“U2 tickets on sale 9am, March 20”: seven words that hit me this week like a mescaline flashback. I had visions of Somme-like trenches being dug around the Wembley box office, of half-dead survivors of a fortnight sleeping rough on the causeways of Brent tapping in their PIN numbers with the few remaining fingers they haven’t lost to frostbite.
For I, dragged to Greenwich before dawn as a pundit for the BBC’s Breakfast Show, was an eye-witness to the scene of Conradian horror that was the Michael Jackson ticket queue. This shanty town of shivering wretches, some of whom had been camped outside the O2 for two full days, reminded me of old Blitz-era news footage of starving Londoners queueing for the last scrapings of powdered egg. Only with more chatter about why dangling a baby off a balcony is “character-building”.
What is this, Guantánamo? What time is it, the Dark Ages? What are we, animals? As the queue inevitably collapsed into a bloodthirsty stampede to the front an hour before the box office shutters went up, I was appalled that this – in the days of Bluetooth, Virgin Galactic and Oatibix – was the barbaric face of modern big gig ticket purchase.
Sure, I remember I used to go out of my way to queue for tickets for major gigs on the morning of release over a decade ago, but even then I considered camping overnight to be a form of masochistic vagrancy conducted only by the lobotomised, dangerous or deranged.
However, surely the ‘refresh’ button and the press-five-for-repeated-redial command have long since killed off the camp-out? Not so. “We don’t trust the internet sites,” the Jacko disciples told me, “they crash”. And they only had to look around them to see why.
The queue looked more like a conference for the Cooperative Union of National Touting Scumbags; camped right next door were gangs of shady lads equipped with professional street-camping set-ups – portable generators running TVs, heaters, microwaves, Xboxes. These weren’t die-hard fans putting in pavement time as part of their one-gig-a-decade experience, these were well-drilled ticket-grabbers, apparently filling the chill night air with all manner of well-worn Jackson libels.
Most campers were there to ensure they wouldn’t have to pay internet resale prices of up to £2,500 a ticket, and to do so they had to compete against these career touts playing every trick in the book. I heard the promoter of the gigs claiming that, of the 2 million pre-sales registrations logged that week, 1 million had been from touting companies’ ‘bots’; it’s these programs designed to snap up the big show tickets the instant they go on sale that crash the websites and keep you bashing away at the ‘refresh’ button like the proverbial wanking gibbon. And keep desperate fans risking an early death from hypothermia to get a whiff of a face-value ticket.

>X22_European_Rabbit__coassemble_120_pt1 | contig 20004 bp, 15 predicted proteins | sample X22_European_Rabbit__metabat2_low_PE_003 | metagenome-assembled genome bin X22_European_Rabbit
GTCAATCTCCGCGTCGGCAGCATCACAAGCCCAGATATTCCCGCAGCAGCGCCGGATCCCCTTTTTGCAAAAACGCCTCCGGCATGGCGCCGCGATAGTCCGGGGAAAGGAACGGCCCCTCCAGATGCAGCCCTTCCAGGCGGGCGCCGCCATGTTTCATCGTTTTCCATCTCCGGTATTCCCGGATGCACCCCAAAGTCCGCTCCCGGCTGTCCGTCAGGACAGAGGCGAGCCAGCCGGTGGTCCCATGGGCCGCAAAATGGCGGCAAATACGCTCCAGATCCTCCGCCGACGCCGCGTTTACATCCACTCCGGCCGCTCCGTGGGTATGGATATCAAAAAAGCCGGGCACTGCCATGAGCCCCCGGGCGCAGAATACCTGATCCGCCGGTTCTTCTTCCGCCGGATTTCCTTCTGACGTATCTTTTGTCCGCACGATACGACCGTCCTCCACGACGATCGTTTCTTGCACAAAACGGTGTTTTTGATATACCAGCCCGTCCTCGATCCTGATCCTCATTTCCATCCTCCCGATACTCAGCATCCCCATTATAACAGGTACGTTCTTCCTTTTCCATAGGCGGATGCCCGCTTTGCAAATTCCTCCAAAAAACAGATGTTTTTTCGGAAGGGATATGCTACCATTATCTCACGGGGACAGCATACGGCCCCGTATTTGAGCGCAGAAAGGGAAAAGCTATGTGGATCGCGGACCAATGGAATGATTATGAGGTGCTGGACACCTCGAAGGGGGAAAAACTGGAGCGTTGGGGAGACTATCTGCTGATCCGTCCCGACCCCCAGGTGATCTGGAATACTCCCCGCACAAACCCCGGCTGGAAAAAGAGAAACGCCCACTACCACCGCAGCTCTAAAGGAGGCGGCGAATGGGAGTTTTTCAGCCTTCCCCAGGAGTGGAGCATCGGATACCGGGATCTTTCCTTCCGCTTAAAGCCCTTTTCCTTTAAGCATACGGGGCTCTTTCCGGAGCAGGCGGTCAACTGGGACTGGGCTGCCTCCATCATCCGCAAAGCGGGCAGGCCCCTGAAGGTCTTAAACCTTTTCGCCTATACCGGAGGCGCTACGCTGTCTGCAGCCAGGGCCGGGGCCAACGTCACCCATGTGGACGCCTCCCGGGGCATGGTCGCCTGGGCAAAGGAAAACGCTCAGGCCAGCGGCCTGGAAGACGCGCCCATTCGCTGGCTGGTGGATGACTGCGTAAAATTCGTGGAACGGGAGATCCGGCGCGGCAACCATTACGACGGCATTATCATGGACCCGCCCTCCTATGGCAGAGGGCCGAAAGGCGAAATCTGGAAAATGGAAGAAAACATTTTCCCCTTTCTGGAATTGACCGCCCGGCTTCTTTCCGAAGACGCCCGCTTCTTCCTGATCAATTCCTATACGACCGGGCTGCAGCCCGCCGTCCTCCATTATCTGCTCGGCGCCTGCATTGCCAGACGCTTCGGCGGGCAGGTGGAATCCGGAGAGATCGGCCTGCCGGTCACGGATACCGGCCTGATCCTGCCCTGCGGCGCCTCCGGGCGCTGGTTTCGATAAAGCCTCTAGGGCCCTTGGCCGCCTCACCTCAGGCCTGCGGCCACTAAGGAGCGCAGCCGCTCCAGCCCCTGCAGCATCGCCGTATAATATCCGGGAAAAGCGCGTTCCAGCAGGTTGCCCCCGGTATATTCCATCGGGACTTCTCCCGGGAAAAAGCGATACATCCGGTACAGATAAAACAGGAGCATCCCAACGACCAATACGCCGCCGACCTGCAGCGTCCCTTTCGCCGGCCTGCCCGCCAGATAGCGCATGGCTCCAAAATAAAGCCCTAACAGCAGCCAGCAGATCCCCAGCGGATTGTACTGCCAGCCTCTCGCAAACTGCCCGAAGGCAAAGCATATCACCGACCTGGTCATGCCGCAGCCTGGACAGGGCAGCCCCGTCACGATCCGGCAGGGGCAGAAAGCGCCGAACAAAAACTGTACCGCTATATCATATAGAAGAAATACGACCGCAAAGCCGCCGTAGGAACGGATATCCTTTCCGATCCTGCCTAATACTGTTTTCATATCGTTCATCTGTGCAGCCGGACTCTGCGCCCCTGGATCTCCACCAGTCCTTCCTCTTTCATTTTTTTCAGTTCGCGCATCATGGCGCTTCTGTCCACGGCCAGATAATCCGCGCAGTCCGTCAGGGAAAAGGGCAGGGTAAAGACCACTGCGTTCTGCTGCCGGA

A few years ago the average tout on the Clapham Omnibus was bemoaning the threat to their ‘layvleyood’ from honest punters selling their spares on eBay. Now they’ve net-savvy’d up and, as the Jacko fiasco illustrated, they’ve got a technological stranglehold on the arena ticket industry.
The market sets the price, they’ll tell you with a smug shrug, but this is one internet innovation that steers us away from civilisation. If you want to see U2 at Wembley for anything like the official asking price, the true cost might well be a night sleeping rough in NW10. And possibly piles.
What I've Been Listening To:
Frustratingly, Conor Oberst And The Mystic Valley Band’s new album is stretched to over an hour as Oberst lets The Other Blokes sing. Which is a bit like winning a shag from Johnny Depp and him insisting Johnny Vegas joins in.
Conor Oberst And The Mystic Valley Band - Outer South
Doves – Kingdom Of Rust
Yeah Yeah Yeahs – It's Blitz!